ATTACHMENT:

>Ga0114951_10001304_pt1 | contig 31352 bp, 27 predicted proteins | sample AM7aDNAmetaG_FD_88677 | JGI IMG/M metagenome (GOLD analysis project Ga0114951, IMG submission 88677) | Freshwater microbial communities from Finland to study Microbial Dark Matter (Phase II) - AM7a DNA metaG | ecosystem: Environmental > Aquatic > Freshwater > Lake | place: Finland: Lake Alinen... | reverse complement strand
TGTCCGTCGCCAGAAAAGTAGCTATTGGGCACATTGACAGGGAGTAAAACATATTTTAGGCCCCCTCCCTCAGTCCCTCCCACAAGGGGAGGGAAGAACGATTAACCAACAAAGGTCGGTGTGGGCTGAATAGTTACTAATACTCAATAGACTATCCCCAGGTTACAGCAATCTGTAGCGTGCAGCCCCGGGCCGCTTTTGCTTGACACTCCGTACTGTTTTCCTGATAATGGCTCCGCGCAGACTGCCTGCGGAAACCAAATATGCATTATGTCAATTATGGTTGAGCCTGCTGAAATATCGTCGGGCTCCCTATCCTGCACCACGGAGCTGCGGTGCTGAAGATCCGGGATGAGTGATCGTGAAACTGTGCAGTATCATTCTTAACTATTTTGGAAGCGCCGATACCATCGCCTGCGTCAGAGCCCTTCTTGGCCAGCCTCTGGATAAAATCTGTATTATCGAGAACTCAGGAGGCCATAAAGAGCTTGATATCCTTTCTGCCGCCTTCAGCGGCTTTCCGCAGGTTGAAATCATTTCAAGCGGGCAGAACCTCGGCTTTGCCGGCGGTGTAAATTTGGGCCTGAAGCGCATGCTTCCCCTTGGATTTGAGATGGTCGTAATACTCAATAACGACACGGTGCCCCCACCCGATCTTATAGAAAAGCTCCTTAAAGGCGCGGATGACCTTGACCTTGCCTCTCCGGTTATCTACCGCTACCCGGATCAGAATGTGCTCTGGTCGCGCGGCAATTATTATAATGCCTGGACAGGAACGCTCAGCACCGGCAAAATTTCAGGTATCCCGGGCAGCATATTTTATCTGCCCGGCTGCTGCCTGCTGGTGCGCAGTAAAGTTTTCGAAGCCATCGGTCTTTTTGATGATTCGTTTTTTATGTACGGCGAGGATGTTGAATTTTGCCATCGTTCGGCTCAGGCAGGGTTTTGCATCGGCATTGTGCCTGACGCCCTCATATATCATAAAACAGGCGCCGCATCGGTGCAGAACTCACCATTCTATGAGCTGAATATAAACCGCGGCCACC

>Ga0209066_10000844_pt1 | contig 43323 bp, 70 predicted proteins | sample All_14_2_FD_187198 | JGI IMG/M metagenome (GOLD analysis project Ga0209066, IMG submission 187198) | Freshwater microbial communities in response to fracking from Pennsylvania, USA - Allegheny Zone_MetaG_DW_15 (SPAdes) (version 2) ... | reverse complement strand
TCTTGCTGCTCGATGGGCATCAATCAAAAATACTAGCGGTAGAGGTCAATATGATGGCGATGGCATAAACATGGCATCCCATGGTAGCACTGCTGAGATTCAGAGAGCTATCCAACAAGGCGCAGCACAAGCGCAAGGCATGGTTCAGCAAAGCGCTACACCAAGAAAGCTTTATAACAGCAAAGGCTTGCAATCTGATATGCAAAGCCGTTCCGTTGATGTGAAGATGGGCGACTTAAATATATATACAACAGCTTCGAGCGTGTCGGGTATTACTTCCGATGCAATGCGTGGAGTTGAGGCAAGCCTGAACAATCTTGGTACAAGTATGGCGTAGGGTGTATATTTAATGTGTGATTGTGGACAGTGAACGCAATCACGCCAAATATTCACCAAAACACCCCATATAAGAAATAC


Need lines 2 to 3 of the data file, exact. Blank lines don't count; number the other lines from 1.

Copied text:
TGTCCGTCGCCAGAAAAGTAGCTATTGGGCACATTGACAGGGAGTAAAACATATTTTAGGCCCCCTCCCTCAGTCCCTCCCACAAGGGGAGGGAAGAACGATTAACCAACAAAGGTCGGTGTGGGCTGAATAGTTACTAATACTCAATAGACTATCCCCAGGTTACAGCAATCTGTAGCGTGCAGCCCCGGGCCGCTTTTGCTTGACACTCCGTACTGTTTTCCTGATAATGGCTCCGCGCAGACTGCCTGCGGAAACCAAATATGCATTATGTCAATTATGGTTGAGCCTGCTGAAATATCGTCGGGCTCCCTATCCTGCACCACGGAGCTGCGGTGCTGAAGATCCGGGATGAGTGATCGTGAAACTGTGCAGTATCATTCTTAACTATTTTGGAAGCGCCGATACCATCGCCTGCGTCAGAGCCCTTCTTGGCCAGCCTCTGGATAAAATCTGTATTATCGAGAACTCAGGAGGCCATAAAGAGCTTGATATCCTTTCTGCCGCCTTCAGCGGCTTTCCGCAGGTTGAAATCATTTCAAGCGGGCAGAACCTCGGCTTTGCCGGCGGTGTAAATTTGGGCCTGAAGCGCATGCTTCCCCTTGGATTTGAGATGGTCGTAATACTCAATAACGACACGGTGCCCCCACCCGATCTTATAGAAAAGCTCCTTAAAGGCGCGGATGACCTTGACCTTGCCTCTCCGGTTATCTACCGCTACCCGGATCAGAATGTGCTCTGGTCGCGCGGCAATTATTATAATGCCTGGACAGGAACGCTCAGCACCGGCAAAATTTCAGGTATCCCGGGCAGCATATTTTATCTGCCCGGCTGCTGCCTGCTGGTGCGCAGTAAAGTTTTCGAAGCCATCGGTCTTTTTGATGATTCGTTTTTTATGTACGGCGAGGATGTTGAATTTTGCCATCGTTCGGCTCAGGCAGGGTTTTGCATCGGCATTGTGCCTGACGCCCTCATATATCATAAAACAGGCGCCGCATCGGTGCAGAACTCACCATTCTATGAGCTGAATATAAACCGCGGCCACC

>Ga0209066_10000844_pt1 | contig 43323 bp, 70 predicted proteins | sample All_14_2_FD_187198 | JGI IMG/M metagenome (GOLD analysis project Ga0209066, IMG submission 187198) | Freshwater microbial communities in response to fracking from Pennsylvania, USA - Allegheny Zone_MetaG_DW_15 (SPAdes) (version 2) ... | reverse complement strand